Essential tremor, a movement disorder that leads to uncontrollable, rhythmic shaking, primarily of the hands and head, is fairly common. According to the journal Tremor and Other Hyperkinetic Movements, it affects about seven million people in the US alone. It isn’t a life-threatening condition, and it doesn’t cause any serious medical problems, although the shaking may make daily activities hard to manage.
Parkinson’s disease is another condition that causes uncontrollable shaking, and many people wonder if they really have Parkinson’s when they have an essential tremor. The answer is “not usually,” but it helps to know a bit more about each of the disorders to make that determination.
At Memphis Neurology, with locations in Germantown, Tennessee, and Southaven, Mississippi, our expert team of neurologists believes that patient education is important for the treatment of any kind of medical condition, and they want you to understand what an essential tremor — and Parkinson’s disease — is and isn’t. They’ve put together this guide to provide you with that information.
Essential tremor (ET) basics
Essential tremors, also called benign essential tremors, have no precisely known cause. Scientists haven’t found any specific gene or cellular defect that’s linked to the condition. However, according to the National Institute of Neurological Disorders and Stroke (NINDS), recent research suggests it can be triggered by changes in certain areas of the brain.
The tremors can start at any age, but you’re at a higher risk if you’re over 40-years-old. And while essential tremor can be inherited, called familial tremor, it also occurs in people with no family history of the condition. If you have a parent with ET, you have a 50% chance of inheriting it.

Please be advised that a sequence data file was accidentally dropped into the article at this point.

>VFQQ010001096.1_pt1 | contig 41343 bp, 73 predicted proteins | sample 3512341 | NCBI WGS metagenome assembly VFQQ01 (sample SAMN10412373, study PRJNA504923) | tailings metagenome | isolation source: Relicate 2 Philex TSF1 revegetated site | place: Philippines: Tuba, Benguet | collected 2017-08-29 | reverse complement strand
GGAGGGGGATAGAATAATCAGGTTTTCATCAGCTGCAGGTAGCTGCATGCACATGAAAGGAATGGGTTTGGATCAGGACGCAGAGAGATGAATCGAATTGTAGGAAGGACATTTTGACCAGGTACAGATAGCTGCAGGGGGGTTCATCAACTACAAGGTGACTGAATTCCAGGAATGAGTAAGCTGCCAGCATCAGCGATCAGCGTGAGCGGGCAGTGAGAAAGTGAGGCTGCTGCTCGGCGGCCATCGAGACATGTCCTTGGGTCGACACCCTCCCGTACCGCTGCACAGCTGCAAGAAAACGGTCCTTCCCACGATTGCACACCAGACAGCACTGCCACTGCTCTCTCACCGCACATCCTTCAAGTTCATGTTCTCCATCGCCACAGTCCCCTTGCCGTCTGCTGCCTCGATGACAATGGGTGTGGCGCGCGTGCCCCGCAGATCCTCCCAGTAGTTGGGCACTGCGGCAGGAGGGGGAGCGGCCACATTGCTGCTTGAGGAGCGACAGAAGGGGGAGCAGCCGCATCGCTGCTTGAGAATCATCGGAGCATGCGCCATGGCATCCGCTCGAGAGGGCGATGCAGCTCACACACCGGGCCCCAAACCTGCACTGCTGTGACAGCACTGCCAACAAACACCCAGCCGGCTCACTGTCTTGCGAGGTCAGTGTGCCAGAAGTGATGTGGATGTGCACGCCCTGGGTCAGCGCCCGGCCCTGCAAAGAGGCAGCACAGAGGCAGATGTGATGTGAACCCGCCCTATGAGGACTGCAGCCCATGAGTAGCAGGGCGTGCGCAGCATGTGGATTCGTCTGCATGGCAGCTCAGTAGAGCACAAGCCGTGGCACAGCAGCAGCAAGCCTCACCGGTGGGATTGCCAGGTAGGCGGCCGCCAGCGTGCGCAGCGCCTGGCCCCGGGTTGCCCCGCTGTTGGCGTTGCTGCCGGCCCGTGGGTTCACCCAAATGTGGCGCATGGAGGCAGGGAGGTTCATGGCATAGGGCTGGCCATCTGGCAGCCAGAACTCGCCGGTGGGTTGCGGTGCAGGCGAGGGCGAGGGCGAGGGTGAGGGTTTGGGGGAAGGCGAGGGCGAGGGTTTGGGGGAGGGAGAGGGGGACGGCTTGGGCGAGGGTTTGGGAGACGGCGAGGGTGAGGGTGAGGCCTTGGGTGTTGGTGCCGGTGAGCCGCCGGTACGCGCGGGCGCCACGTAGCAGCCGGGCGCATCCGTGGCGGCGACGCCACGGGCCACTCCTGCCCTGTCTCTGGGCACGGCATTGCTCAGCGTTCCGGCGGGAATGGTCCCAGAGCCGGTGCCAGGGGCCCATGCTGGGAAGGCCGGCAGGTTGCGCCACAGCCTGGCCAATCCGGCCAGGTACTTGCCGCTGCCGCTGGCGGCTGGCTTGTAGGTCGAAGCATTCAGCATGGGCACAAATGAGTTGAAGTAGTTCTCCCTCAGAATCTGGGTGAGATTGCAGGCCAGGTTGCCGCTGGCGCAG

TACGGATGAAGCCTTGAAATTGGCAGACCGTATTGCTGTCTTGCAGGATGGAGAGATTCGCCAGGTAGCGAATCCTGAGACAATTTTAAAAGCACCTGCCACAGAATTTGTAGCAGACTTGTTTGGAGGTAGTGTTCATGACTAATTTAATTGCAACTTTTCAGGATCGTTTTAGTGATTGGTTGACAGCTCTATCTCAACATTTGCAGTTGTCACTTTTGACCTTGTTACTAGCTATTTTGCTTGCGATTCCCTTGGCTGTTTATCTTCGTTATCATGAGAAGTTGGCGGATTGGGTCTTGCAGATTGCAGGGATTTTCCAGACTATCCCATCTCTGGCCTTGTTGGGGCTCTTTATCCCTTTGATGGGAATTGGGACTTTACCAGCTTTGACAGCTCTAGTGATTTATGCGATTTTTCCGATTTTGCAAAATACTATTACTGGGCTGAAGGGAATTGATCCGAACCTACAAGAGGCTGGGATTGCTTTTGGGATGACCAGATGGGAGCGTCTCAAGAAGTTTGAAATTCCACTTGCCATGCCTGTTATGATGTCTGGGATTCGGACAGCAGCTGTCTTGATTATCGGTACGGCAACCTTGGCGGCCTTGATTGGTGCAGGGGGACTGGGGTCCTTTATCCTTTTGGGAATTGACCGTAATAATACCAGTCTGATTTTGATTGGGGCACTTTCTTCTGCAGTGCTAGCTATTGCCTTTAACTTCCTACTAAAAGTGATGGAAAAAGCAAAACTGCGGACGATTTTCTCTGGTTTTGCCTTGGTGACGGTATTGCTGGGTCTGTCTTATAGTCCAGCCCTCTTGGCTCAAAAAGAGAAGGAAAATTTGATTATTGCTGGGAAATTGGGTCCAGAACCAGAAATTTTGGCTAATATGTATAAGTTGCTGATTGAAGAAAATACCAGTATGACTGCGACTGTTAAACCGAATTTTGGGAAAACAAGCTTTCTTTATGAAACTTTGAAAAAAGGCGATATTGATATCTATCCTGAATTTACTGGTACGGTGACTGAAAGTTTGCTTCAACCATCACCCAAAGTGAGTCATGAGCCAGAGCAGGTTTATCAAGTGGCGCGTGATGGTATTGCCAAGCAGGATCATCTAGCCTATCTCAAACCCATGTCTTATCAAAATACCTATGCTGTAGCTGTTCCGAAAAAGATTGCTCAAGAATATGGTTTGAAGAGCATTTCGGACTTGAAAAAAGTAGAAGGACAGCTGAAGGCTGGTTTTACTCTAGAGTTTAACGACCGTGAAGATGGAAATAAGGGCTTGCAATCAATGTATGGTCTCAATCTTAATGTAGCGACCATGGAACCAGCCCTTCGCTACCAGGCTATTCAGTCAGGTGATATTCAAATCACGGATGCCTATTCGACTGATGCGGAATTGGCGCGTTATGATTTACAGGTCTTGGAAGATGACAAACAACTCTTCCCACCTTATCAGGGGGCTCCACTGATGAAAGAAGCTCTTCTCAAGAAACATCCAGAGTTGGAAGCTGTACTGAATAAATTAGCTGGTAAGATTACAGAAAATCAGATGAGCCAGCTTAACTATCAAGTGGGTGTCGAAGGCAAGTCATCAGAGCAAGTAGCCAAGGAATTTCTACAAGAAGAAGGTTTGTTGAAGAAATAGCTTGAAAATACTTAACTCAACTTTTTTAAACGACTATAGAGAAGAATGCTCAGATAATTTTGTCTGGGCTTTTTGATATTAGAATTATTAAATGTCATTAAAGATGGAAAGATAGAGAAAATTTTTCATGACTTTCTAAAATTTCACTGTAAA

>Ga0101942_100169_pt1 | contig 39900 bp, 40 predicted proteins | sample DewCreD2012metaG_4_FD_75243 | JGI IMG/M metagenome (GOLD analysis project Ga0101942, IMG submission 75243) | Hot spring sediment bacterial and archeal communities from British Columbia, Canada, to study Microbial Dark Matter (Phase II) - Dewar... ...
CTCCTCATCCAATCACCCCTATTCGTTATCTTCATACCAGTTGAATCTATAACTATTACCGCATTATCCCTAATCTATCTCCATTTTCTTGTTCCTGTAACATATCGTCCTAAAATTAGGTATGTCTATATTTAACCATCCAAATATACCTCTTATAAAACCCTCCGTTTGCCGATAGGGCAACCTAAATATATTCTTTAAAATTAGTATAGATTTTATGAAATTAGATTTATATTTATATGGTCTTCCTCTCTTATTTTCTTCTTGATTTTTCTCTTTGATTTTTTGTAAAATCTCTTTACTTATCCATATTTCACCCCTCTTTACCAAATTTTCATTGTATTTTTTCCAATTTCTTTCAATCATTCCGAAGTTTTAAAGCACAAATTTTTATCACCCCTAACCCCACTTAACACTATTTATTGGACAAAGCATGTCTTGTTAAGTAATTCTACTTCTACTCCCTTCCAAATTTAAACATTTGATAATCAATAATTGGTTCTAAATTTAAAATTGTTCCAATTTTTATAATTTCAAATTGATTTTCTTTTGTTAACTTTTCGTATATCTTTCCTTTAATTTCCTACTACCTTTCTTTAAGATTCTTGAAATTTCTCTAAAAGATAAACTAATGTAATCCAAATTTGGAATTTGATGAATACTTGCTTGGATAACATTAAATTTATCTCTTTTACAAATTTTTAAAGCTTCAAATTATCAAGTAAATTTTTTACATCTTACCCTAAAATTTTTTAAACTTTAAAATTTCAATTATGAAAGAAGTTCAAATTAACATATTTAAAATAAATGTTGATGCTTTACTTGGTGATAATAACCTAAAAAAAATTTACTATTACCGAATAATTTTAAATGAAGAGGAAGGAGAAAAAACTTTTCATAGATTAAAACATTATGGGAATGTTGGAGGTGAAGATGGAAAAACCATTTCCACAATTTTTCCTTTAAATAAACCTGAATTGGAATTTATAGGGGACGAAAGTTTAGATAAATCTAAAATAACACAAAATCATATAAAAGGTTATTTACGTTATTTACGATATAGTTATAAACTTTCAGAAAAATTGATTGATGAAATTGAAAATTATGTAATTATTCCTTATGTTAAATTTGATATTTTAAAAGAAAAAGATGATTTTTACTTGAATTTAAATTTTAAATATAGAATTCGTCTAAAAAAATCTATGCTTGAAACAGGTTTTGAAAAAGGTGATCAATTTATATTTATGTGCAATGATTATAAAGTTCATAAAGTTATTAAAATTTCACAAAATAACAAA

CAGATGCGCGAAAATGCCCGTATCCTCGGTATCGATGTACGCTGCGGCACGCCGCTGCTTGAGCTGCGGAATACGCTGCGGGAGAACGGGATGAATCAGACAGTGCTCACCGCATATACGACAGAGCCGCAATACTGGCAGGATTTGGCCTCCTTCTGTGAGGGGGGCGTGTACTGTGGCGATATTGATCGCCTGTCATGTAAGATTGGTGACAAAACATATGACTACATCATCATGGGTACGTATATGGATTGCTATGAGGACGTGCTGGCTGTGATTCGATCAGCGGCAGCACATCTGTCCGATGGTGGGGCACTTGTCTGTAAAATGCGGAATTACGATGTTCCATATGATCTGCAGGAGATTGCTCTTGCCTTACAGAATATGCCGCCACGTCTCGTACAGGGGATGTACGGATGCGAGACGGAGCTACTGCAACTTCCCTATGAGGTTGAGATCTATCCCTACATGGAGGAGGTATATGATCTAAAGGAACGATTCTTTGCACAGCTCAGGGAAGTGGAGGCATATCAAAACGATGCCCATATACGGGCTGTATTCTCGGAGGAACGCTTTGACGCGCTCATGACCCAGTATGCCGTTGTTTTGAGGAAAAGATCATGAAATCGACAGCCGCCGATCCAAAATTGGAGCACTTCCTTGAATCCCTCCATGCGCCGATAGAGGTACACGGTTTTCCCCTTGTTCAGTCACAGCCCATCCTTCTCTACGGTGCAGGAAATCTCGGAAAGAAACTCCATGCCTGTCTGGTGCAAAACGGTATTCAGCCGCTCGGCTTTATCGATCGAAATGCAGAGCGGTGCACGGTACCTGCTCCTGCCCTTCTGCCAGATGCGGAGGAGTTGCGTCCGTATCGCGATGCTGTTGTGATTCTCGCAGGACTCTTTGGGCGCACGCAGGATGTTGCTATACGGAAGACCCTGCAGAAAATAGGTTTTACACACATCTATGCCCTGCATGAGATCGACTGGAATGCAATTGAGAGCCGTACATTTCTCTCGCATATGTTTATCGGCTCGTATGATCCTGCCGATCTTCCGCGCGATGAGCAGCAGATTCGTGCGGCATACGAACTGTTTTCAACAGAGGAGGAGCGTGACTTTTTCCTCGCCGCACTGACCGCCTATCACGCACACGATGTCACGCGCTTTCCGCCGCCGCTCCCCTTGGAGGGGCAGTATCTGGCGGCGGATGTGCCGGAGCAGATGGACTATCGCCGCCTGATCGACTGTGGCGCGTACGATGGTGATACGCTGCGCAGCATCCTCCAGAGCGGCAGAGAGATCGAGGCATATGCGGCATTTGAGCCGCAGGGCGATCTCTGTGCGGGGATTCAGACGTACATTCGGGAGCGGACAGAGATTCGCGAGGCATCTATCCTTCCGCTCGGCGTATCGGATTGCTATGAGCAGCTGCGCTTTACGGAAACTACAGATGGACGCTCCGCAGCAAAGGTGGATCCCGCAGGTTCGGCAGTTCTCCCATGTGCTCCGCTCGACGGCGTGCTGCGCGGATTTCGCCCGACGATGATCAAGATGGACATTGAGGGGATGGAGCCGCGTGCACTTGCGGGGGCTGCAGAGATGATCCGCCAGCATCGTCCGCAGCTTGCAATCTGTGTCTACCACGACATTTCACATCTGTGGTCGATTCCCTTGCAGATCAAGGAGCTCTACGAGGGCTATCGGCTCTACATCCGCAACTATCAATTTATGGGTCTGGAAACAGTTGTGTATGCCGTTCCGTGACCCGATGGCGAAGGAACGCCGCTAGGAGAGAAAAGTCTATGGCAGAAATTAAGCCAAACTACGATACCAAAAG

The ET movements themselves are small and rapid, and they often occur when you’re trying to do something mundane, such as tying your shoelace. These are called action tremors. Other people have tremors when they’re doing nothing at all, known as tremors at rest. The tremors can be so mild you barely notice they’re there, or they can be so severe they prevent you from performing your daily activities.
Parkinson’s disease (PD) basics
Parkinson's disease is a neurodegenerative disease. Specifically, it damages the brain neurons that produce dopamine, a neurotransmitter that regulates mood and movement, among other things. While tremors are common, the disease more noticeably causes stiffness or slowing of any type of movement.
Parkinson's signs and symptoms usually begin on one side of your body and often remain worse on that side, even after symptoms begin to affect both sides. Symptoms may include:
- Tremor: often begins in hand or fingers, rubbing thumb and forefinger together; may tremble at rest
- Slowed movement (bradykinesia): movement slows, steps become shorter and may drag feet, and difficulty getting in and out of a chair
- Rigid muscles: can occur anywhere in the body, but often causes “face freezing” and difficulty walking; stiff muscles can be painful and limit the range of motion
- Impaired posture and balance
- Loss of automatic movements: includes smiling, blinking, and swinging your arms when you walk
- Speech changes: voice becomes softer and speech slurred or delivered in more of a monotone
- Writing changes: difficulty gripping pen; writing may appear small
Additional complications include:
- Cognitive problems (dementia) and thinking difficulties: usually in the later stages
- Depression and emotional changes: therapy may help you cope better with other symptoms
- Emotional changes: including fear, anxiety, or loss of motivation
- Swallowing problems. Saliva may accumulate, causing drooling
- Chewing and eating problems: can lead to choking and poor nutrition
- Sleep problems and sleep disorders
- Bladder problems: unable to control urine or having difficulty urinating
- Constipation: primarily due to a slower digestive tract
Essential tremor versus Parkinson’s disease
Many people associate tremors with Parkinson's disease, but ET and PD differ in key ways:
- Cause: ET has an unknown cause; PD results from dopamine neuron destruction
- Timing of tremors: ET occurs when you use your hands; PD tremors most prominent when hands are at sides or resting
- Associated conditions: ET doesn't cause other health problems; PD associated with stooped posture, slow movement, shuffling gait, and masses in the brain
- Parts of body affected: ET mainly involves head, hands, and voice; PD usually starts in the hands but spreads to the rest of the body
If you’re experiencing tremors, it’s always best to have a doctor check you out to make sure it’s nothing serious. Give the team at Memphis Neurology a call at either of our locations or schedule an appointment with us online today.